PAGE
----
1. Ask them what they can use their phones for

They will show you some of the most wonderful apps. You think playing about with Paint was cool? Just check out some of the things they can create on their wee screens these days.

Not only this, but I have had a recent profound understanding of just how image-heavy our world is, particularly in the digital sphere.

A useful revision tool has been to select key quotations from texts (or maybe characters/themes/settings) and have them find images to represent them. The discussions that have resulted from deciding if something was appropriate or why they chose that particular image have been astounding and a mind-blowing insight into some of their psyche. Very easy homework or lesson. You can even find three images yourself and then ask them which one best fits it and why.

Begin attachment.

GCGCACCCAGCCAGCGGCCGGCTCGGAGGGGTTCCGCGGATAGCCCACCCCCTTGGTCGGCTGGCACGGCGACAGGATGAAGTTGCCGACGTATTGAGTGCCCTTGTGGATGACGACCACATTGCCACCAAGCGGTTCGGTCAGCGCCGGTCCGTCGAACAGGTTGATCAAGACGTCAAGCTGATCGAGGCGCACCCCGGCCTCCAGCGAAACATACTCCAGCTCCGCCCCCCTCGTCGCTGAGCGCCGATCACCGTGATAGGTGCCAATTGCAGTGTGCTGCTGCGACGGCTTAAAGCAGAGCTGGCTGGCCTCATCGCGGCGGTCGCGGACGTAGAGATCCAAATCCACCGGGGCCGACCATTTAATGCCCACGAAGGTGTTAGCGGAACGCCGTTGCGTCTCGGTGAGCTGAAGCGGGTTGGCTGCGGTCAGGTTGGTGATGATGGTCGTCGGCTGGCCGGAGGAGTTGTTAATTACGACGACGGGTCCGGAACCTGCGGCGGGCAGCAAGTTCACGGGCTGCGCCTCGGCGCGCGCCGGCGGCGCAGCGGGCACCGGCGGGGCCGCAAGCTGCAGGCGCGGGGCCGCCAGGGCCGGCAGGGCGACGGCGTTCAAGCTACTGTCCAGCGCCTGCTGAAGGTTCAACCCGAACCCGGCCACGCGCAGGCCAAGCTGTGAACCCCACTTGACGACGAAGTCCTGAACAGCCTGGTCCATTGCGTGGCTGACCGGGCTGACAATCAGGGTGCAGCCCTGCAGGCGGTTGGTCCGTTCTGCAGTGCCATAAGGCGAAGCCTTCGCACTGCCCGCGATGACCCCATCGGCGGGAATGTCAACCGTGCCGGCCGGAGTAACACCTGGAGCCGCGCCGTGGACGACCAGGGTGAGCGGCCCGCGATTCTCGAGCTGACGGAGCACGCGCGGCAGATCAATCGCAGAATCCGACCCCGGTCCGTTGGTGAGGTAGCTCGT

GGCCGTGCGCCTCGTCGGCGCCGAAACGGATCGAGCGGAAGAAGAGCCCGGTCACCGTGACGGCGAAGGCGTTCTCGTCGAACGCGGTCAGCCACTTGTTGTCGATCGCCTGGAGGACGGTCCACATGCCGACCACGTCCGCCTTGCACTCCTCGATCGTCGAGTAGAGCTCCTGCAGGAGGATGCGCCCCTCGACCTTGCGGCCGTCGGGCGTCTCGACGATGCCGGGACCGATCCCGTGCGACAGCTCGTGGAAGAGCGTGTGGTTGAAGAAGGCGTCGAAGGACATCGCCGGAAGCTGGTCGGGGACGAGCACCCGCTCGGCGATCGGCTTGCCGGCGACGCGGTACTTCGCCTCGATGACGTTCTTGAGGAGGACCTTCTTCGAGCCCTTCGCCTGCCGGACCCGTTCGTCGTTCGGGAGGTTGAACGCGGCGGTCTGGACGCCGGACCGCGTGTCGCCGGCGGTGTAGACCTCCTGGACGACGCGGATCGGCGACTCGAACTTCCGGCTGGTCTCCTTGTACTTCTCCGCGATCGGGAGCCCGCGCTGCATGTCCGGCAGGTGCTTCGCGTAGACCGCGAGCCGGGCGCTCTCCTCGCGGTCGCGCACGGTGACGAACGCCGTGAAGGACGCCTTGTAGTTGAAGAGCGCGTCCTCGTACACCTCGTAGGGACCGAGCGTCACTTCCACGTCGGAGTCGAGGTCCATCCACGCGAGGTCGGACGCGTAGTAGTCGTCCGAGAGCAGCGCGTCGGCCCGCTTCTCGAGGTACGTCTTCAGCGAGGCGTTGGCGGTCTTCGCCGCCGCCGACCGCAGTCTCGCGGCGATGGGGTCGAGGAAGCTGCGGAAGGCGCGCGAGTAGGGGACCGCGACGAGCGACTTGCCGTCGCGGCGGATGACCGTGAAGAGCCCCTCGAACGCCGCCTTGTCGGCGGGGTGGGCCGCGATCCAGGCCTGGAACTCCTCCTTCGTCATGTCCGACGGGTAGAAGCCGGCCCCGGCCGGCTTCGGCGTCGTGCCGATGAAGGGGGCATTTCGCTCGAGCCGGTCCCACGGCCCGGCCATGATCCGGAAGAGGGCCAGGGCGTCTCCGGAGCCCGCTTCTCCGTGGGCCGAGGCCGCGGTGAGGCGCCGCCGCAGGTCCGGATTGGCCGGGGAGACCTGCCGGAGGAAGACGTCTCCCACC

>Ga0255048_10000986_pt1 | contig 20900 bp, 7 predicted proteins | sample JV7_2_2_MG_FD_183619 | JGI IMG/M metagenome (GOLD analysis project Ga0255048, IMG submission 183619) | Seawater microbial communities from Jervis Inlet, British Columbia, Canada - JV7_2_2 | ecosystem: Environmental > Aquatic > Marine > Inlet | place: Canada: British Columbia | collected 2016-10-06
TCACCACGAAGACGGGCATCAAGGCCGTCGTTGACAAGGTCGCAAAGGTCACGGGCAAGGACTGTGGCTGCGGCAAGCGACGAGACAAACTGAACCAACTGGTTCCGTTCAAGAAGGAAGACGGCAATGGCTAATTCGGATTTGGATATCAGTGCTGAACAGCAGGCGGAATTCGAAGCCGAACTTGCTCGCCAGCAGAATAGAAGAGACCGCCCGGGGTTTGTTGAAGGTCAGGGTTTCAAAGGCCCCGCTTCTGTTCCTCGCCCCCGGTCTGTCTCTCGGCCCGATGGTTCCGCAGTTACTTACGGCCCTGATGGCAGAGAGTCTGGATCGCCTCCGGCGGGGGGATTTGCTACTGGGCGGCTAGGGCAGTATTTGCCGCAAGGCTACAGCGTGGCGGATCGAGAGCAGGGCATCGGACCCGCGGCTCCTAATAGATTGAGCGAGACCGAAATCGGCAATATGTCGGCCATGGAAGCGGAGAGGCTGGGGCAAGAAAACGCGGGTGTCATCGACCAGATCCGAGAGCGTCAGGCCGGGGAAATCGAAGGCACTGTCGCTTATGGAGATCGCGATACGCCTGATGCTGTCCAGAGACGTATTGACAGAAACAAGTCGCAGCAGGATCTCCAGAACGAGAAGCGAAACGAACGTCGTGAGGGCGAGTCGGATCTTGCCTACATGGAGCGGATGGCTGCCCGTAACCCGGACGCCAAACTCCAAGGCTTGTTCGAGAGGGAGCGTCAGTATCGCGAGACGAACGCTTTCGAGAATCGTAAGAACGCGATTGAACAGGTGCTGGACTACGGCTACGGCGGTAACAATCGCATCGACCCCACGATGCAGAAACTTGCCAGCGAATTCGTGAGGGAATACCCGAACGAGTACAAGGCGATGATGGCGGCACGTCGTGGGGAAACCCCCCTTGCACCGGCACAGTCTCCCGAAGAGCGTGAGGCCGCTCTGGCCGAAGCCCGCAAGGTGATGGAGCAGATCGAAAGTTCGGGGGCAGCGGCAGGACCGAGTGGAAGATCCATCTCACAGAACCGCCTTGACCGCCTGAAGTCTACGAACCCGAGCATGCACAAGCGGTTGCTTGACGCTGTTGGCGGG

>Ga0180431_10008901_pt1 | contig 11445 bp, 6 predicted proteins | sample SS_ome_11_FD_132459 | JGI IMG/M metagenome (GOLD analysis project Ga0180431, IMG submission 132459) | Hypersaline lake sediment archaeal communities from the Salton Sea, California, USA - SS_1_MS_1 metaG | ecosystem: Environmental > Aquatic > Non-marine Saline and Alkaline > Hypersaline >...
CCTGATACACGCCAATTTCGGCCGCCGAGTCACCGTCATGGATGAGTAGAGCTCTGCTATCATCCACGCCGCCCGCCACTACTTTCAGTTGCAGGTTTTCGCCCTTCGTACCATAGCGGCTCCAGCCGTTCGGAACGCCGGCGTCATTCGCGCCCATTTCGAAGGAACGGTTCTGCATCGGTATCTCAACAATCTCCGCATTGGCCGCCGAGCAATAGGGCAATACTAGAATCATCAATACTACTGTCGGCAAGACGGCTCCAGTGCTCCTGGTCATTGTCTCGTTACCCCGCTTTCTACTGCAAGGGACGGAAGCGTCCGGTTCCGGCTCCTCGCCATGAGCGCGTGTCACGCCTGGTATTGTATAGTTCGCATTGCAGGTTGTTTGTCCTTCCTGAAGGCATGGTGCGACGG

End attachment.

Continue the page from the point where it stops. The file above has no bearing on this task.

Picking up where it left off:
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2. Ditch those paper dictionaries and thesauruses

Bless the wee first years, they came to tell me they had found a *whisper* rude drawing in the dictionary they were using. Honestly, god knows how long that has been there, how am I going to catch who did it, and I think you’ll find they all have rude drawings in them. Can your department afford new ones? No, and I bet yours are also about the same age as those first years. I remember in my second year of teaching I thought it would be fantastic if every table had a thesaurus in the middle to support the kids’ writing. Those poor thesauruses.